Rest in peace, Grandma — thank you for so many great memories. We’ll always miss you.
This essay, by Parimal Satyal, was a nice trip down memory lane. And a reminder of what makes the open web so great.
You could of course always just get a pre-made template or a theme and use that, but it’s a different exercise. It’s the difference between buying art and learning how to paint or sculpt.
If you’ve been following me for a few years, you might remember when I wrote the Monday Mailer — an email newsletter about productivity, side projects, and feelings. I’m really proud of some of those articles. Some of them make me cringe. Regardless, you can now find the archives here.
This article, from The Atlantic, is a few years old and most certainly out of date. But it’s worth sharing for this line alone:
In a high-school science-fair experiment in 1964, a 17-year-old stayed awake for 11 days. Since then, standards for science-fair safety have changed.
I deeply enjoyed reading this. I still remember walking out of the theatre, five years ago, feeling a bit shellshocked at what I’d seen. A classic.
With my wife and I expecting our first child in roughly four weeks, the latest episode of Science Vs, discussing the risks for pregnant women and newborns, felt timely and reassuring.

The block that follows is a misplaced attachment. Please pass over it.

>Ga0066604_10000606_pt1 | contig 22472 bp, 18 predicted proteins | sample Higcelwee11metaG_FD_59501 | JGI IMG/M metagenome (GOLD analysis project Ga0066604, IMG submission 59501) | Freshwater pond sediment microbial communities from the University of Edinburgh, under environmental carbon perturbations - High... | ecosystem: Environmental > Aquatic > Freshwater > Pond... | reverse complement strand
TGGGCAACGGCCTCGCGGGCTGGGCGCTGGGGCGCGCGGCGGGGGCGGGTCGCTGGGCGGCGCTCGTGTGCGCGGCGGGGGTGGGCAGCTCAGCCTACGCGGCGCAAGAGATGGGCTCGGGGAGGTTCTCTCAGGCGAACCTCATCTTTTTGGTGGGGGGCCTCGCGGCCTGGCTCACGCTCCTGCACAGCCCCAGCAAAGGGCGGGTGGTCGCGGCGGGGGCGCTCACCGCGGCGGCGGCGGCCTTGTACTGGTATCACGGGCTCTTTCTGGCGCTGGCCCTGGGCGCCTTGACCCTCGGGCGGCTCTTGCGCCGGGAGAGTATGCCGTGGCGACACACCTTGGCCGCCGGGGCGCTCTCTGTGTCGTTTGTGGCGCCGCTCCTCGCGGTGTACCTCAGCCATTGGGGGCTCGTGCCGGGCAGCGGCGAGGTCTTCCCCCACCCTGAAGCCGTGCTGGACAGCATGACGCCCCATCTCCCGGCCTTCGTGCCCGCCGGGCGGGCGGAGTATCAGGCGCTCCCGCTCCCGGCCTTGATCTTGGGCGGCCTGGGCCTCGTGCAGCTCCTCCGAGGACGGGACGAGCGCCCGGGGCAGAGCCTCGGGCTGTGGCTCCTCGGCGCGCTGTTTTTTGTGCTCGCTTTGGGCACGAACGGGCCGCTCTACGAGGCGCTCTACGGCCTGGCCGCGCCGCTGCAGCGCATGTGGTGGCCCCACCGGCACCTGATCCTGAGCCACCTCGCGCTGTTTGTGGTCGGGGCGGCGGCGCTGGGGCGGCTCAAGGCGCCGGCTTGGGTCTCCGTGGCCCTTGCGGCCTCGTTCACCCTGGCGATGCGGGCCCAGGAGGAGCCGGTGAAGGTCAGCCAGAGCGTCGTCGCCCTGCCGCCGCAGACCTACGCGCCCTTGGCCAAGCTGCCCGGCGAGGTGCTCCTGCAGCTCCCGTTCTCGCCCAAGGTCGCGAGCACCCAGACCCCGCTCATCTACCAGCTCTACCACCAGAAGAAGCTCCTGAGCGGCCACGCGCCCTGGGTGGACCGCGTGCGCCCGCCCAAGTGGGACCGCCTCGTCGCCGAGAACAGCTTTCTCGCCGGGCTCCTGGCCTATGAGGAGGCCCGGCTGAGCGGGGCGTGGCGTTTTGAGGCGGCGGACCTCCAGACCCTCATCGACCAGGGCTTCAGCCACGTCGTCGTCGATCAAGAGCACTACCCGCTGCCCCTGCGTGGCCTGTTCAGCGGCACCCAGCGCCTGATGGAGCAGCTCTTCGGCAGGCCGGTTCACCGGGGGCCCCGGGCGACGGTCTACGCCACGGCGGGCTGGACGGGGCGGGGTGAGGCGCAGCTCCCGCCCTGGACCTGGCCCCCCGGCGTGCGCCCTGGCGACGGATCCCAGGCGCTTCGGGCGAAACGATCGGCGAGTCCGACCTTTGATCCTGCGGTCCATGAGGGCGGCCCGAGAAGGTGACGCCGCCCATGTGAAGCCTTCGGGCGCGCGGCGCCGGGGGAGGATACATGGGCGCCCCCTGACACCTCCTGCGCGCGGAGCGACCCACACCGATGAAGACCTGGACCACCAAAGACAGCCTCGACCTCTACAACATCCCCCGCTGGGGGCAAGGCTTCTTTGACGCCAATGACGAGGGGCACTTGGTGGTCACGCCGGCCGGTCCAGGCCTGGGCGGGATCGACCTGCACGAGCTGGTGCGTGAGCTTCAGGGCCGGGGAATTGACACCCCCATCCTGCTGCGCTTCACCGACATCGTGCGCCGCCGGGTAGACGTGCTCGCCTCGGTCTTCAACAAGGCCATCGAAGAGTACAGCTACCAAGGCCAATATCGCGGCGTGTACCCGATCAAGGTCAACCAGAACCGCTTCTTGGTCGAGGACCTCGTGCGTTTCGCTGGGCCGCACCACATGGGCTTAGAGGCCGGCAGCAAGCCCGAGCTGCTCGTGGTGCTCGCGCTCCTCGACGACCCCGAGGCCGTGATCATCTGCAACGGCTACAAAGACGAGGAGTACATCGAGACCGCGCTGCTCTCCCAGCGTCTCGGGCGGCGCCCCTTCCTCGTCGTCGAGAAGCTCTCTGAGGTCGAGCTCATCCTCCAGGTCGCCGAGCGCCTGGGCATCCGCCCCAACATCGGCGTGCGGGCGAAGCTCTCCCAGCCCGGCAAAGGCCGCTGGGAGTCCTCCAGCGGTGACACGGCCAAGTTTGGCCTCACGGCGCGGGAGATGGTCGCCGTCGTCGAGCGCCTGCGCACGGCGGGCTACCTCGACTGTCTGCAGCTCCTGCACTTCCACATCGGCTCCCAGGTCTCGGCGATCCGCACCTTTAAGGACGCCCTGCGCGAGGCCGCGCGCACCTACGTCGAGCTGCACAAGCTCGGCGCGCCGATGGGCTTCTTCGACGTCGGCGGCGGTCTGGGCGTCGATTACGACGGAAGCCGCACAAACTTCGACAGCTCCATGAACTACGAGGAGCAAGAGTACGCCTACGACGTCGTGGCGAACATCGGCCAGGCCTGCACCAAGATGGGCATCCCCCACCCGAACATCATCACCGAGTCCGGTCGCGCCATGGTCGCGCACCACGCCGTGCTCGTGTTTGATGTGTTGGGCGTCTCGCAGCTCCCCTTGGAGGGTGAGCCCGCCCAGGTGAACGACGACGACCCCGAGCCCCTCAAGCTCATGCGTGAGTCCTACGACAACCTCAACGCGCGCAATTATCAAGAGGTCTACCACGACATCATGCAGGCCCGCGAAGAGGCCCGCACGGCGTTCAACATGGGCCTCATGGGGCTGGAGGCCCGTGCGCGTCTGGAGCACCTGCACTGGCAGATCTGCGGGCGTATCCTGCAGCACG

A reminder from Drew DeVault:
[…] if you’re a programmer already working at $company and you’re looking for a change, you’re better off than 99% of your non-technical friends. In tech, hardly anyone is “trapped” at a bad job; or at least we don’t have a good excuse for not trying for something better.
Ultimately, however, our decision to switch was driven by our difficulty in hiring new talent for $UNREMARKABLE_LANGUAGE, despite it being taught in dozens of universities across the United States. Our blog posts on $PRACTICAL_OPEN_SOURCE_FRAMEWORK seemed to get fewer upvotes when posted on Reddit as well, cementing our conviction that our technology stack was now legacy code.
This made me chuckle more than a few times. Spot on.
As our 60th day of physical distancing begins, I can’t help but be grateful for the feeling of temporal affluence — a surplus of time and space that wasn’t there, previously. Or didn’t feel like it was, anyway. Forced reflection on how we spend our time, our priorities, and the kind of life we want to build going forward.